22 January 2017

Bye U Billy O

Waltzed into a Gamestop today and finally got a straight answer about the status of the WiiU. After noticing it disappear from shelf stores, seeing a few conflicting statements of questionable credibility (redistributing stock, ceasing production in Japan...), and seeing a few WiiU games on my Amazon Wishlist skyrocket into scalp/flip/gouge territory, the console is dead. Breath of the Wild will be the last game released for it, and that's coming about a week or two after the Switch edition. I'd held out this hope that the reason for the discontinuing was for the sake of a redesign. This whole "Pibb Xtra" sort of switcheroo is nothing new to the likes of Sony, given the sheer number of redesigns for the original Playstation, to say nothing of dos and san. It's not even anything new to Nintendo, albeit their Wii-Mini was a disappointment on a colossal scale... and jury's still kind of out on the GameBoy Micro. Sadly, the math is against the world's oldest Hanafuda-maker; with the sole exception of the Wii, every console since the original NES has sold worse than the last. 
The SNES took blood out of Mortal Kombat. 
The N64 stuck with cartridges. 
The Gamecube was Johnny-Come-Lately after the PS2 and XBox. 
The Wii won... by the law of averages at best and a fluke at worst (*cough*shovelware*cough*). 

None of these points was at all the notorious blue shell that crashed Nintendo's kart, except that they do speak to a handful of overarching problems with how Nintendo conducts itself. 
The Mortal Kombat Kon--Controversy plus Sega's aggressive infantalizing campaign against Nintendo didn't help them shed their image as the Disney of games, closing out an older audience with bigger wallets. Madden football may have played a big part as well, but let's stick to bullet points. 
The cartridges in the 64 further showed that Nintendo really was not the fit-in/play-nice type with 3rd party developers, especially Squaresoft (who took their franchises and legions of fans over to camp Sony). 
The GameCube appeared at first to carry on the "our way or no way" philosophy of the 64 with its quirky "not quite mini-disc" format while its competition offered CD and DVD players. 

The WiiU's failure... is somewhat hazy right now. Some say the marketing made it sound like a peripheral (wouldn't that have generated MORE interest, though?), others say the marketing fell back on bad habits and forgot how old their core audience had become, and still more point to the one-two punch of a novel interface with barely-there third-party support (small library, fewer readers). My own idea is simply that they could have waited; Sony proved with the overlap between each generation of Playstation that the five-year cycle is a joke, barely an observation and certainly not a law. Hardware is not even half the equation when it comes to consoles; people will come for the specs, but stay for the games.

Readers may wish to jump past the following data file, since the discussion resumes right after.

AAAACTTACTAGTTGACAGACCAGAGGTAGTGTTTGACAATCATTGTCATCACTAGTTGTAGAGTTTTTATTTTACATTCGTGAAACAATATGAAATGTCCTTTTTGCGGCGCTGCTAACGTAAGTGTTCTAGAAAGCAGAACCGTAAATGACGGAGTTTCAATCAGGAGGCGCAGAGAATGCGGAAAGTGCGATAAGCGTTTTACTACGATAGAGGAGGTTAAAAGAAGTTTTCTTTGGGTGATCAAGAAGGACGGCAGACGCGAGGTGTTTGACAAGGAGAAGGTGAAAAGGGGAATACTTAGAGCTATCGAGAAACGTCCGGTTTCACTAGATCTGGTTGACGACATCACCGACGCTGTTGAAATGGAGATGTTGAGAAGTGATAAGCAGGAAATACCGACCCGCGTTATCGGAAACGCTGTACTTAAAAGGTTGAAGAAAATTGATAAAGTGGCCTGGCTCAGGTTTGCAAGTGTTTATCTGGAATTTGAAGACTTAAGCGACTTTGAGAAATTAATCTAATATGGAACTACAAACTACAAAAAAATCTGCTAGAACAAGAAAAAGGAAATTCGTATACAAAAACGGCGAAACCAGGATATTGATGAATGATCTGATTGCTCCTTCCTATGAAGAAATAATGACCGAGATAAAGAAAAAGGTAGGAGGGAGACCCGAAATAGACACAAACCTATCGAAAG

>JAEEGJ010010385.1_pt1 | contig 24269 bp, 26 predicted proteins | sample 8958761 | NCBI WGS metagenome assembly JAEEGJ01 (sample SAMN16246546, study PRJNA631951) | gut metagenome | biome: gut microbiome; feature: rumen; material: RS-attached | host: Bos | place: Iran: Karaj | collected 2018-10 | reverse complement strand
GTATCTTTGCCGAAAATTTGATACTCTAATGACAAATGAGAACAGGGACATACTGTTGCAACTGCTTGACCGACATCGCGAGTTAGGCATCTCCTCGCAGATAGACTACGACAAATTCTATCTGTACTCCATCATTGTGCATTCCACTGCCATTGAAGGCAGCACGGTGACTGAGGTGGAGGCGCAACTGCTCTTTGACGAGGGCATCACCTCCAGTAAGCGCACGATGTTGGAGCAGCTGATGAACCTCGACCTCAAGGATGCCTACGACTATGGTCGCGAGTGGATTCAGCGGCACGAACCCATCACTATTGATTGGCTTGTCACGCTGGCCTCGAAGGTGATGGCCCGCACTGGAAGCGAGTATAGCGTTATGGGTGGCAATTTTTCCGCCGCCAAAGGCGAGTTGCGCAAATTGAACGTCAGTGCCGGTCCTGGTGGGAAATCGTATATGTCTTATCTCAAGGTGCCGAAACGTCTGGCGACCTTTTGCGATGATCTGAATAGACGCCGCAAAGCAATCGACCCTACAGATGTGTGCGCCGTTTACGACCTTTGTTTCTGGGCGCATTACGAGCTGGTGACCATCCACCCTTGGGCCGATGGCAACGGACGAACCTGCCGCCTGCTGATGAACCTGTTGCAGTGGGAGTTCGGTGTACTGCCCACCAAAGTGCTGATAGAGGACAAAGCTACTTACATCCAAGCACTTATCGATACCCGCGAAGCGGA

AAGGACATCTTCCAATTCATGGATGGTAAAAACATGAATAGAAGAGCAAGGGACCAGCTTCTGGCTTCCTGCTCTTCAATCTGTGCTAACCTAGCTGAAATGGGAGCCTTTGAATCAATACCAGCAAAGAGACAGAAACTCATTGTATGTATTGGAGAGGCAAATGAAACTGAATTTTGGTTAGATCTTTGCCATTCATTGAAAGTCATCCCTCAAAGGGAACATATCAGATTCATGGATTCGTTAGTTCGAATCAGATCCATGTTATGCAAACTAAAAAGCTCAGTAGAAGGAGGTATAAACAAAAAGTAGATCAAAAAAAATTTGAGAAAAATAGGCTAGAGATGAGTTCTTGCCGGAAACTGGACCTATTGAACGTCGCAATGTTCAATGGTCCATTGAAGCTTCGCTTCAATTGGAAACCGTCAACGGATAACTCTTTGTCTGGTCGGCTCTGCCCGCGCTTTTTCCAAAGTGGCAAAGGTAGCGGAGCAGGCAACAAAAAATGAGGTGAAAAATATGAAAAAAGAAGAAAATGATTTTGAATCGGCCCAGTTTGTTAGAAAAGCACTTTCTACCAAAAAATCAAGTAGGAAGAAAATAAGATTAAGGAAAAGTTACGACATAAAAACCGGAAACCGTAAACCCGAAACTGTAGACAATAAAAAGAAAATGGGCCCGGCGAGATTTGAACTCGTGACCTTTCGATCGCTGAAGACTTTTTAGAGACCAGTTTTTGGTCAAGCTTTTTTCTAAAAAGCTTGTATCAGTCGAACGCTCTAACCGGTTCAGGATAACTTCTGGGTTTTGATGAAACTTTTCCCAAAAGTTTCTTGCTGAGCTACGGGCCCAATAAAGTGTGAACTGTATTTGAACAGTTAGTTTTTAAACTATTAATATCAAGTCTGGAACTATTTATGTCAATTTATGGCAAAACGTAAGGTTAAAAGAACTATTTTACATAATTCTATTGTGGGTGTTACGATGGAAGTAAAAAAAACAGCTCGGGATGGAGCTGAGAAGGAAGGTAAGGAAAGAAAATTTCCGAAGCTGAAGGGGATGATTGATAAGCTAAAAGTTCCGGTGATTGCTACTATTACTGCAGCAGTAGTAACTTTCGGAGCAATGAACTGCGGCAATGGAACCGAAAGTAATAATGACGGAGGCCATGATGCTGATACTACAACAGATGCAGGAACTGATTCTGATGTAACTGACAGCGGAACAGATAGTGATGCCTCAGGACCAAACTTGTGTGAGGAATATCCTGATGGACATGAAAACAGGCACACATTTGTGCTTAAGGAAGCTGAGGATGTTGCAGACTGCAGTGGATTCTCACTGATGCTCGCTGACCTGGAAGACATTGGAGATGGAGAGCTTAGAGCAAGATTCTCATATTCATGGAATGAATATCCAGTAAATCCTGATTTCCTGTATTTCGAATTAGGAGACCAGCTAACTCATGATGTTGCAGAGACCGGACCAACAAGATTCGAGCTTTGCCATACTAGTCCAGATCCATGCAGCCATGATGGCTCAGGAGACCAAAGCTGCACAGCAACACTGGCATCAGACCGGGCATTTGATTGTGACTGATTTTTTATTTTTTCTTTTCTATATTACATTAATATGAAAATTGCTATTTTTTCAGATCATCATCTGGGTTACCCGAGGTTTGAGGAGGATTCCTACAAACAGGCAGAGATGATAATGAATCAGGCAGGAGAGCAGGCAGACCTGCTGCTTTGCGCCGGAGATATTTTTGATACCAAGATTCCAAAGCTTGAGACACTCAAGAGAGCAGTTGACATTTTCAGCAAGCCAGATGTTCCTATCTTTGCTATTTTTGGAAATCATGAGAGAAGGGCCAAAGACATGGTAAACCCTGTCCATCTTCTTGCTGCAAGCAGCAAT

Going back to the Gamecube, for as shameless a Sony fanboy as I am, for as invested as I became in all it came to offer me and deliver upon, I stand with Caddicarus (an even more shameless fanboy than me) when I say that if I had to pick between the two, I would legitimately take the GameCube over the PS2 any day of the week. It's a great console with superior hardware (Metroid Prime still looks better than Halo 2), a surprisingly liberal third-party policy (SEGA, anyone?), and a games library which ultimately favored quality over quantity. Like the WiiU, I think their problem with it was itchy feet. Metroid Prime 2 and Twilight Princess alone showed what untapped potential there was in that off-the-shelf Radeon card; there's no reason they couldn't have buoyed themselves on their handhelds while letting the Cube find a stronger, more loyal audience. Hell, when I was looking into springing for a U, my wishlist only had two items on it, both HD upgrades of perfectly adept Zelda games I already had for my perfectly viable Gamecube. I guess all I truly wanted was a backup with benefits, a silver medal with no strings attac--okay, I'm not doing myself any favors here.  

As for the Switch, I genuinely just now caught a glimpse of the new Bomberman title for it while writing this, and I am now officially excited. I'm no longer worried Nintendo may be jumping the gun and not giving the U the chance the Gamecube never had. I don't think I'll be going the early adoption route, but I don't see why there won't soon be a Switch happily docked next to my TV. 

18 January 2017

Adonit Snap Review

The Pencil by Fifty-Three is a stylus I fully expected to hate. I felt legitimately insulted by the way it was marketed as an artist’s tool while looking like a carpenter’s pencil. That’s not to say carpentry isn’t an art, but there’s a reason they’re called carpenter’s pencils and not architect’s pencils. Luckily for Fifty-Three, I was utterly blown away when I started using the Pencil with Procreate. The smudge and erase functionality are a perfect fit and I never want to use another stylus with it. Other apps like Autodesk Sketchbook or Tayasui or the Adobe family were less than impressive, but only marginally.